The commissioners also will discuss current projects, market-development activities, educational programs and administrative items. To suggest additional topics for deliberation or to obtain a complete agenda or instructions for calling into the meeting, contact KSC Administrator Kenlon Johannes at or 877-KS-SOYBEAN (877-577-6923).




Become certified to teach fishing techniques in Kansas during one-day course

PRATT – The Kansas Department of Wildlife, Parks and Tourism (KDWPT) will host an Angler Certification Course Dec. 6 for anglers wishing to teach fishing techniques in Kansas. The class will be held from 9 a.m. – 1 p.m. at the Greenbush Camp and Retreat Center, 947 W 47 Hwy, Girard, KS 66743. There is no cost to attend, however the class will be limited to the first 40 registrants. Lunch will be provided.

The program has certified 230 instructors, including nearly 100 Kansas school teachers, in its first year and a half alone. This year, angler education instructors and KDWPT employees held 135 events ranging from fishing derbies and casting events, to community outreach and aquatic education in the schools programs. Certified instructors have donated 1,100 hours of their time to this successful program which has reached nearly 60,000 participants and counting. These volunteer hours translate not only to a public awareness and appreciation of natural resources, but to money reimbursed back to Kansas for aquatic education supplies (fishing poles, lures, fish trading cards, etc.) and towards enhancing the state's fisheries' resources.

Apart from becoming a certified angler education instructor, attendees will also be given valuable information regarding working with children, sample curriculums, and tips for preparing a class or clinic. Other subjects covered in the four-hour class include current fishing regulations, species identification, fishing ethics, equipment, knot-tying, casting, fish habitat, aquatic nuisance species, and conservation practices.

Kansas offers some of the best public fishing opportunities in the nation, and this is just one more way for anglers to pass on their passion for fishing to those who may have yet to experience Kansas fishing.

Anglers interested in registering for the December 6 class are encouraged to sign up by visiting and clicking “upcoming events,” then “Kansas Angler Education Training Program.”

For more information, contact Fishing’s Future coordinator Kevin Reich at or by phone at (785) 577-6921.



Visitors can view displays, enjoy special treats, and shop for nature-themed gift items

PRATT ­– The staff at the Milford Nature Center, 3415 Hatchery Dr., Junction City, invite you and your family to a holiday open house Sunday, Nov. 30 from 1 p.m. to 4 p.m. Visitors can tour the nature center, enjoy refreshments, and register to win a birdfeeder. At 2 p.m., Geary County extension agent Chuck Otte will give a presentation on “Feeding Birds in Winter.” A special craft project will also be available for children to complete at the nature center. Admission is free.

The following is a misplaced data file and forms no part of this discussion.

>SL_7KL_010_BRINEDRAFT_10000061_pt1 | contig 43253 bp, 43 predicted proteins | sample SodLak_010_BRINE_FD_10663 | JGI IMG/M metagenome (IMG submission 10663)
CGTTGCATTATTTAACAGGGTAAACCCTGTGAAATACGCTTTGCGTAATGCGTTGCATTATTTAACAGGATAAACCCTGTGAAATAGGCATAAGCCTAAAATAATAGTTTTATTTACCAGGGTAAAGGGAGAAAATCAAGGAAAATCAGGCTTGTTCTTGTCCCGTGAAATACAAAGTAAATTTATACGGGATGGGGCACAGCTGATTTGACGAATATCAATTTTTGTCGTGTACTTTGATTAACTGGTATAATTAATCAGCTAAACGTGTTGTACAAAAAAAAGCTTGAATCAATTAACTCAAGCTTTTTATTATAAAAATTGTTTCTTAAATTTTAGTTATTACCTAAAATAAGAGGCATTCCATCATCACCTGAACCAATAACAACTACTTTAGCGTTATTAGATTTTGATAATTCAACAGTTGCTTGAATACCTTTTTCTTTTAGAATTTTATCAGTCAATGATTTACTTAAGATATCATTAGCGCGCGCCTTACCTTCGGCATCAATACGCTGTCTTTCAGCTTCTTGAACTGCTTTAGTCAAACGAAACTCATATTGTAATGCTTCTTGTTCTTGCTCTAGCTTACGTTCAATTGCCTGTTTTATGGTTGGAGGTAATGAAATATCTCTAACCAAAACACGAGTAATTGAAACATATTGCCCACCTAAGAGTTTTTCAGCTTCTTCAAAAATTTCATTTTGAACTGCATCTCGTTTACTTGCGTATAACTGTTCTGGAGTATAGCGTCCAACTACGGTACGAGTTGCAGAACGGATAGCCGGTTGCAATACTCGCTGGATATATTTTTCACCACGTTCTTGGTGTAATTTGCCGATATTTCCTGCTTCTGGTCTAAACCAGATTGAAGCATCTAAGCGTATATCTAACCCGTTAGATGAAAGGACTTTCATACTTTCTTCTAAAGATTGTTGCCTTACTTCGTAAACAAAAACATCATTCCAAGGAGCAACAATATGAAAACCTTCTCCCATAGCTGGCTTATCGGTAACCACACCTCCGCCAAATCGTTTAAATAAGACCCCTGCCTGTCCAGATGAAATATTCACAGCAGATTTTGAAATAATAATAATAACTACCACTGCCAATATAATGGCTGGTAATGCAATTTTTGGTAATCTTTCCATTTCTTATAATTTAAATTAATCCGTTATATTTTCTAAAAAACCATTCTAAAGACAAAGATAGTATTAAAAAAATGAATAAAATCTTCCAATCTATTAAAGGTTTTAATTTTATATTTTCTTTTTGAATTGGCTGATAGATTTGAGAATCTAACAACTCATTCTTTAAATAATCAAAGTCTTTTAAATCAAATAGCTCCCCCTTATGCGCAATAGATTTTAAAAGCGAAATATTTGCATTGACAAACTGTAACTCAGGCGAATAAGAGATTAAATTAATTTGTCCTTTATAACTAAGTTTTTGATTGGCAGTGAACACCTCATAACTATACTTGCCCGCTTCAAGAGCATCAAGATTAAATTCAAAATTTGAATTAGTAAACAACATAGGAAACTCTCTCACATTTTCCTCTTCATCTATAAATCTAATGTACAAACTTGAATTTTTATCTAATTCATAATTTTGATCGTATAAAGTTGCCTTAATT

Visitors can even finish their trip with some holiday shopping as the nature center will have great holiday gift and stocking stuff items available for purchase, including honey from the nature center’s bee hive.

Even if you can’t make the holiday open house, a visit to the Milford Nature Center is a great idea. The nature center is open Monday through Friday from 9 a.m.-4:30 p.m. The center is closed on weekends from October to March.

For more information on this event and the Milford Nature Center, call (785) 238-5323.




Hunters must get permission to hunt private land whether it’s posted or not 

PRATT – Kansas is 97 percent privately owned, so most hunting occurs on private land. While there are more than 1.5 million acres of public hunting lands, including Walk-In Hunting Access, that represents only 2.5 percent of the land in Kansas. Landowners still provide access for most of our hunting opportunities. Kansas law requires all hunters to have landowner permission before hunting on private land whether the land is posted with “No Hunting” signs or not. If the land is posted with “Hunting With Written Permission Only” signs or marked with purple paint, hunters must have written permission from the landowner.

To avoid serious penalties and potentially harming landowner-hunter relations, giving all hunters a bad name, hunters should keep the following in mind:

Get landowner permission before accessing any private land for any reason. A convenient landowner permission card is available for download at that hunters may use to document permission to hunt on private land.

Hunting from roads or railways without permission is a form of trespassing called criminal hunting; since the Kansas Department of Wildlife, Parks and Tourism (KDWPT) is one of 44 states in the Wildlife Violator Compact, conviction of trespass or criminal hunting may prevent the convicted person from enjoying hunting privileges in other states, as well.